Welcome to the Daniel K. Inouye National Center for the Preservation of Democracy at the Japanese American National Museum (JANM). As we relaunch the Democracy Center, our hope is that it is a place where visitors can examine the Asian American experience, past and present, and talk about race, identity, social justice, and the shaping of democracy.
The role of the Democracy Center is to:
- Convene and educate people of all ages about democracy to transform attitudes, celebrate culture, and promote civic engagement
- Educate and inform the public and public officials about important issues
- Create strength within and among communities to advocate for positive change
- Explore the values that shape American democracy
By highlighting the stories of Japanese Americans, JANM tells the American story. The Democracy Center explores the rights, freedoms, and enduring fragility of democracy to build bridges and find common ground between people of different backgrounds and opinions. The Democracy Center looks for solutions that engage communities in self advocacy, explore the evolving idea of what it means to be an American, and result in actions that bring everyone together.
When I am asked why I am taking on this role as director, I think of two things. The first is what is meant by “preserving democracy” in today’s fractured world. It seems like our American democracy is under attack. We have forgotten that democracy means people power. Millennia ago when the concept was first envisioned, people was narrowly defined—men who were property owners. But even in that narrow definition, the idea that it is the governed who decide how government is run was a radical idea. Indeed, the notion “of the people, by the people, and for the people” has changed over time. A modern democracy must be an inclusive one. And while a society can dictate the particular rights, roles, and responsibilities of those living under the democracy, the underlying truth is that a democracy must be responsible to all people. A democracy is not “majority rules” and it’s certainly not “rule by a few in a ruling class.” Rather it is a society moving everyone forward together. Too often these days we are so very willing to leave people behind. A democracy cannot stand and thrive with wide swaths of people looking in from the outside. Democracy demands participation from everyone.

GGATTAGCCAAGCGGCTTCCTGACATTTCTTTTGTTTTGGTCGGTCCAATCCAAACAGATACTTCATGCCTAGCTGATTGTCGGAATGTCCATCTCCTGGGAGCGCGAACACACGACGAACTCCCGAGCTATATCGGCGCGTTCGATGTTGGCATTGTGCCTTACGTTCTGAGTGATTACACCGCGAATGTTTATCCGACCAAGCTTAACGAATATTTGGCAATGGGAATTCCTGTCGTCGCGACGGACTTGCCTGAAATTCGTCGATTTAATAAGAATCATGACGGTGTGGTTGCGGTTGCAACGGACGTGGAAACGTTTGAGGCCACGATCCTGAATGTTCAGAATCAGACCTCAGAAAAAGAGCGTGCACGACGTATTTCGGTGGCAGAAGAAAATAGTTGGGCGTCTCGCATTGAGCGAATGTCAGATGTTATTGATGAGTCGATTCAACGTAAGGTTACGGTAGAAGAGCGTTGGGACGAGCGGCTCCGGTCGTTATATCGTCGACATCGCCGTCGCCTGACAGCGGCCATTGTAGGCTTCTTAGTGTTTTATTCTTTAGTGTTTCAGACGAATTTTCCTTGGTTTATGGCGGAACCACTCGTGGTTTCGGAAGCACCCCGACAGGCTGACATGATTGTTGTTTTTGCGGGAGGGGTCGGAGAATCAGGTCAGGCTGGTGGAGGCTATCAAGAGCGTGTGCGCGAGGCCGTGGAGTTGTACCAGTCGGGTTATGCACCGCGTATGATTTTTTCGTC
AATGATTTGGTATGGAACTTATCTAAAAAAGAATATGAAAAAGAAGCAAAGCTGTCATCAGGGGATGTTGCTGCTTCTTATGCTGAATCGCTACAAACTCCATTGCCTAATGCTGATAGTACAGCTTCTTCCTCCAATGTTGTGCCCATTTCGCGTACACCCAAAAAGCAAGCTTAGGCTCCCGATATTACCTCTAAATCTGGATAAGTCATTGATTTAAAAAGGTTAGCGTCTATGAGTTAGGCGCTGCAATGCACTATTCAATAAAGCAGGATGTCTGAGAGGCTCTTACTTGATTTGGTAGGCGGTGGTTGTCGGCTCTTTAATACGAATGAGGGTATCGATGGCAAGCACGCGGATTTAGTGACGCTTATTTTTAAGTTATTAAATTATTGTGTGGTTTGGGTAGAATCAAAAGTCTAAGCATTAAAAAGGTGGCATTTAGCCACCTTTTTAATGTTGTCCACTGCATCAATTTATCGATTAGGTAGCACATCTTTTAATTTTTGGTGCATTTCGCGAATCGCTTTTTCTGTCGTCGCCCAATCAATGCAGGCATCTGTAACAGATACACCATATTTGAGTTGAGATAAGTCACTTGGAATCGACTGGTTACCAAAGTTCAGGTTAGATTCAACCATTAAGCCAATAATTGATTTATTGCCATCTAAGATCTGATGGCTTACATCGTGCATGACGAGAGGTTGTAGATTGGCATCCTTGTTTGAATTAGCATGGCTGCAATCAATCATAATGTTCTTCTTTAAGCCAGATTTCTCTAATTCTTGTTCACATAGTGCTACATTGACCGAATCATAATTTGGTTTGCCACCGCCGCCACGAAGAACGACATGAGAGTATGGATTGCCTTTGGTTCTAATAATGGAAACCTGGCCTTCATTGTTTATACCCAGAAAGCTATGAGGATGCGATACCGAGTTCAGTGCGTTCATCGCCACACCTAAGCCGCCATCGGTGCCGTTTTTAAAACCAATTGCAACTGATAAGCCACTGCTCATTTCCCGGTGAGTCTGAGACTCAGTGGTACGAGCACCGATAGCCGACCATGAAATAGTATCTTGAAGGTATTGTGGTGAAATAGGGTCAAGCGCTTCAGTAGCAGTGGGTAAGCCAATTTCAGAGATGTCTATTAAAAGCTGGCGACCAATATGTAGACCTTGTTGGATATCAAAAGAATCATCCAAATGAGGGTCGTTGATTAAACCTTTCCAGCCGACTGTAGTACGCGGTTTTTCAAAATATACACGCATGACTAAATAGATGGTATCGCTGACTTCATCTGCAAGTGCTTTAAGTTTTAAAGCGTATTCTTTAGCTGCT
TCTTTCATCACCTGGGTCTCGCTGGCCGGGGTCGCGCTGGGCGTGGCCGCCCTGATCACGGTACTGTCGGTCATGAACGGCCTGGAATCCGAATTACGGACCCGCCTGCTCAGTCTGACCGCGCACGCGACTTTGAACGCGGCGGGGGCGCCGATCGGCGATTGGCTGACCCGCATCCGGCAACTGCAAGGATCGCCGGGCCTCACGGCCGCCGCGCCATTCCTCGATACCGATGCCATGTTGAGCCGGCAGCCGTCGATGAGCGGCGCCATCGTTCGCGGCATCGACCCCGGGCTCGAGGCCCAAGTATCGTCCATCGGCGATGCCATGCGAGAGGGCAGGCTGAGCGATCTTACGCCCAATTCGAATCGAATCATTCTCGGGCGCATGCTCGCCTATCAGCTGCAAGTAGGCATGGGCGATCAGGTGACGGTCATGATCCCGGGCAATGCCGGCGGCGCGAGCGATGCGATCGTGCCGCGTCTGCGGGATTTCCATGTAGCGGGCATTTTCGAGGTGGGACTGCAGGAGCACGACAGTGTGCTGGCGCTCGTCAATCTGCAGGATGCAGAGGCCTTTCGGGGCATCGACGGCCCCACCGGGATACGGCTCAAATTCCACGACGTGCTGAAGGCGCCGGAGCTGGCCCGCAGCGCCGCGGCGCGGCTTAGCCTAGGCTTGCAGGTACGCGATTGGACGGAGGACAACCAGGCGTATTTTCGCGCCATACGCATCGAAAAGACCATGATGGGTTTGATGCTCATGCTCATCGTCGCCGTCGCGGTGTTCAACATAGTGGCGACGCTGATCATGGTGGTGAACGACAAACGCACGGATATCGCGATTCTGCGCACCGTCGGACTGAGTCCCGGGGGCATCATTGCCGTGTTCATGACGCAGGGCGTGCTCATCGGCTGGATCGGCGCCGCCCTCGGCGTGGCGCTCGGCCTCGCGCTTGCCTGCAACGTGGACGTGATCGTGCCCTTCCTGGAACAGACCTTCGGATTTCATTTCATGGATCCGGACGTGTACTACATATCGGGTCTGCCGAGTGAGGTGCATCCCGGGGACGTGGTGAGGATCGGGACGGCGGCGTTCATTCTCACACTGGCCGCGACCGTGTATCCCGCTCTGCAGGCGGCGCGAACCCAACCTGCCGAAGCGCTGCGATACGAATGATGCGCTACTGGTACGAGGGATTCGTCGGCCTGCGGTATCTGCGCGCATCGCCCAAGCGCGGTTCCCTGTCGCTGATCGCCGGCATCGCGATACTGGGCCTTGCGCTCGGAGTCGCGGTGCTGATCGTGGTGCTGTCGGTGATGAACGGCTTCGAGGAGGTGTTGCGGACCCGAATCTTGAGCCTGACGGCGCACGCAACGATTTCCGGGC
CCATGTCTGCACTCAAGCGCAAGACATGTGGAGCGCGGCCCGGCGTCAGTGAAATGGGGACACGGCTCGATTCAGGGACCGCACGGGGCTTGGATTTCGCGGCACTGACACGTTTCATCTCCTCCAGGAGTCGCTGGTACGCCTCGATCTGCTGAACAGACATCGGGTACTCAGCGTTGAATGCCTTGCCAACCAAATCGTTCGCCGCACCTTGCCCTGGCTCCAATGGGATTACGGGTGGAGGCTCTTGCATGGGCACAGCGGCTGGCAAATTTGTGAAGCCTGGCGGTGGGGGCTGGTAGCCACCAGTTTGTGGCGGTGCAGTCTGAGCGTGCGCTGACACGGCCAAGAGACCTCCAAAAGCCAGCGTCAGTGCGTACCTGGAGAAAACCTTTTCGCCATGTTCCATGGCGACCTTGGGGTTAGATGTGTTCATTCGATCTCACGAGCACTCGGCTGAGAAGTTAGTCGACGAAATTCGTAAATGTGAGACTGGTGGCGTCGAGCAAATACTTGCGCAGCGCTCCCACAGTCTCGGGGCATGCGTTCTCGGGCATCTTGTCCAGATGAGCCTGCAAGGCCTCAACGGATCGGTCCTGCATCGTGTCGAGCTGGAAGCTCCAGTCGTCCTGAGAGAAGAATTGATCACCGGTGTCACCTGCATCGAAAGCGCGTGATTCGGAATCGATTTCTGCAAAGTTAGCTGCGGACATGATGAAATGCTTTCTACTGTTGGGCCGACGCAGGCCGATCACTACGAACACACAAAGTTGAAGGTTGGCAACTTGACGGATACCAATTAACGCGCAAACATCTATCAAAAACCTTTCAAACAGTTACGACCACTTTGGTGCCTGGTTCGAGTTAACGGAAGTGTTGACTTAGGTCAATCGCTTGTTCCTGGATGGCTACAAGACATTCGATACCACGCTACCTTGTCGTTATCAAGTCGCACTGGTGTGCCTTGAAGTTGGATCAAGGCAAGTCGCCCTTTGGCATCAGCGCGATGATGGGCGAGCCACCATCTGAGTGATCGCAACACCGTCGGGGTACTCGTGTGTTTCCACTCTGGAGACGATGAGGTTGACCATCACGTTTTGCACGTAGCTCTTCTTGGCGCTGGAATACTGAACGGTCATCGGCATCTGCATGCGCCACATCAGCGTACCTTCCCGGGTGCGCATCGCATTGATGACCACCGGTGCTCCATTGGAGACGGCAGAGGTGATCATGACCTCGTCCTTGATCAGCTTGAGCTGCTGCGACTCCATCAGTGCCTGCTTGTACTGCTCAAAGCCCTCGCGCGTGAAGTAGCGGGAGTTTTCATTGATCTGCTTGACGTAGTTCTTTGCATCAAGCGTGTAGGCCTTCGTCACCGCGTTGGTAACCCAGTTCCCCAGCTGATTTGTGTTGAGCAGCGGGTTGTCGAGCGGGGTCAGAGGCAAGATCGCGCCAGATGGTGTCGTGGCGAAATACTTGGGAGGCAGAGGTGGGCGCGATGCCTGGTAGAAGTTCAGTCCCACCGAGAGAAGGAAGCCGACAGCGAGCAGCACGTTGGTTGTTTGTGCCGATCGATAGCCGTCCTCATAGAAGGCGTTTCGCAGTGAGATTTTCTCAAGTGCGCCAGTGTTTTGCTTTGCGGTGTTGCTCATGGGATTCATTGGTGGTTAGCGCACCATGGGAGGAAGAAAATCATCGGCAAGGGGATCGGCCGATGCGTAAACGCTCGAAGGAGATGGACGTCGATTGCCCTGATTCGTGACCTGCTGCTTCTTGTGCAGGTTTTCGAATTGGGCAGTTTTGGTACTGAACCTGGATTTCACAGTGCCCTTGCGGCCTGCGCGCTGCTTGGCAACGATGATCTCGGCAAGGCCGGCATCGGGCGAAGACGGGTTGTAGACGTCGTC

The other thing that I think about are those people who feel left out, abandoned, forgotten. I think about myself as a child. As a kid I dreamed of public service and even dreamed of being president. But I was told by my friends that a life like that was not something for someone who looked like me. Even though I was born in the country, I still wasn’t American enough to even think about such lofty aspirations. My friends weren’t being mean nor racist. They simply saw the world around us for what it was back then. There was nothing that would lead us to believe that anyone but a white man could be president—or even serve in the highest offices of government.
We’ve come a long way in the intervening years. But the rhetoric of the past has been resurfacing. The taunts that followed me child—“Go back to where you came from!” “Show me your passport!” “You’re not really American!”—are more than echoes of the past. They are refrains heard anew on a daily basis and endured by millions across this country.